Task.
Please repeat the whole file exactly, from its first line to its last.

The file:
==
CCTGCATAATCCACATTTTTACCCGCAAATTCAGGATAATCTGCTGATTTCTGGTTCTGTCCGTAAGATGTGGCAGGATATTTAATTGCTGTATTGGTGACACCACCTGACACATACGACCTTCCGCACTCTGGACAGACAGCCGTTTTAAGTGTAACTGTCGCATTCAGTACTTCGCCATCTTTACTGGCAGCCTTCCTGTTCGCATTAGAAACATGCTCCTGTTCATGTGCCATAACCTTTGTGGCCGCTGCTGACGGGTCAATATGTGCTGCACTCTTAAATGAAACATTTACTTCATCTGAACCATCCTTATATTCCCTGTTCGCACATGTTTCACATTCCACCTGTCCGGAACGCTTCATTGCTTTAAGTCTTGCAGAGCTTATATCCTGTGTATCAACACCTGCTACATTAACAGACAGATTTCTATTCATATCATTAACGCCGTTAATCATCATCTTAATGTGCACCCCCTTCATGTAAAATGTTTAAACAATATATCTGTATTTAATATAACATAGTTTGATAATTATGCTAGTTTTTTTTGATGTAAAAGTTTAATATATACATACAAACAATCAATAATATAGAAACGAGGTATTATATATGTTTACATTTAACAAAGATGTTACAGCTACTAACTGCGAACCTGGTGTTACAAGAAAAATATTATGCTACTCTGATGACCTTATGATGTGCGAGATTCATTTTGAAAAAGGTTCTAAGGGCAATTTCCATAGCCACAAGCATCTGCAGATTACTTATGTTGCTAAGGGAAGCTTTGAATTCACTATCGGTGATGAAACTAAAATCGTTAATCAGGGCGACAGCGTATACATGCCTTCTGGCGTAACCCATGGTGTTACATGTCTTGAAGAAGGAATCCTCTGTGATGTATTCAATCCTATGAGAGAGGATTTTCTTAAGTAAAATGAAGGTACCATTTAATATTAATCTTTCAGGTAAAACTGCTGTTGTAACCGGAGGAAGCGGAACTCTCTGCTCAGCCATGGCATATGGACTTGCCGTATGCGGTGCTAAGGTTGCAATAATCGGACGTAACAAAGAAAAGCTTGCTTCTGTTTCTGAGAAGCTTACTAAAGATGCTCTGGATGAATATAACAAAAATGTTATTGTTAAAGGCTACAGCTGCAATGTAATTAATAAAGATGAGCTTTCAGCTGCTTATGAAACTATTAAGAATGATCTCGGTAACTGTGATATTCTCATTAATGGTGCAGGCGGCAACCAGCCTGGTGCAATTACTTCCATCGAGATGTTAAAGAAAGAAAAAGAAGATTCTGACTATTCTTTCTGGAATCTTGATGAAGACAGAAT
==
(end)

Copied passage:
CCTGCATAATCCACATTTTTACCCGCAAATTCAGGATAATCTGCTGATTTCTGGTTCTGTCCGTAAGATGTGGCAGGATATTTAATTGCTGTATTGGTGACACCACCTGACACATACGACCTTCCGCACTCTGGACAGACAGCCGTTTTAAGTGTAACTGTCGCATTCAGTACTTCGCCATCTTTACTGGCAGCCTTCCTGTTCGCATTAGAAACATGCTCCTGTTCATGTGCCATAACCTTTGTGGCCGCTGCTGACGGGTCAATATGTGCTGCACTCTTAAATGAAACATTTACTTCATCTGAACCATCCTTATATTCCCTGTTCGCACATGTTTCACATTCCACCTGTCCGGAACGCTTCATTGCTTTAAGTCTTGCAGAGCTTATATCCTGTGTATCAACACCTGCTACATTAACAGACAGATTTCTATTCATATCATTAACGCCGTTAATCATCATCTTAATGTGCACCCCCTTCATGTAAAATGTTTAAACAATATATCTGTATTTAATATAACATAGTTTGATAATTATGCTAGTTTTTTTTGATGTAAAAGTTTAATATATACATACAAACAATCAATAATATAGAAACGAGGTATTATATATGTTTACATTTAACAAAGATGTTACAGCTACTAACTGCGAACCTGGTGTTACAAGAAAAATATTATGCTACTCTGATGACCTTATGATGTGCGAGATTCATTTTGAAAAAGGTTCTAAGGGCAATTTCCATAGCCACAAGCATCTGCAGATTACTTATGTTGCTAAGGGAAGCTTTGAATTCACTATCGGTGATGAAACTAAAATCGTTAATCAGGGCGACAGCGTATACATGCCTTCTGGCGTAACCCATGGTGTTACATGTCTTGAAGAAGGAATCCTCTGTGATGTATTCAATCCTATGAGAGAGGATTTTCTTAAGTAAAATGAAGGTACCATTTAATATTAATCTTTCAGGTAAAACTGCTGTTGTAACCGGAGGAAGCGGAACTCTCTGCTCAGCCATGGCATATGGACTTGCCGTATGCGGTGCTAAGGTTGCAATAATCGGACGTAACAAAGAAAAGCTTGCTTCTGTTTCTGAGAAGCTTACTAAAGATGCTCTGGATGAATATAACAAAAATGTTATTGTTAAAGGCTACAGCTGCAATGTAATTAATAAAGATGAGCTTTCAGCTGCTTATGAAACTATTAAGAATGATCTCGGTAACTGTGATATTCTCATTAATGGTGCAGGCGGCAACCAGCCTGGTGCAATTACTTCCATCGAGATGTTAAAGAAAGAAAAAGAAGATTCTGACTATTCTTTCTGGAATCTTGATGAAGACAGAAT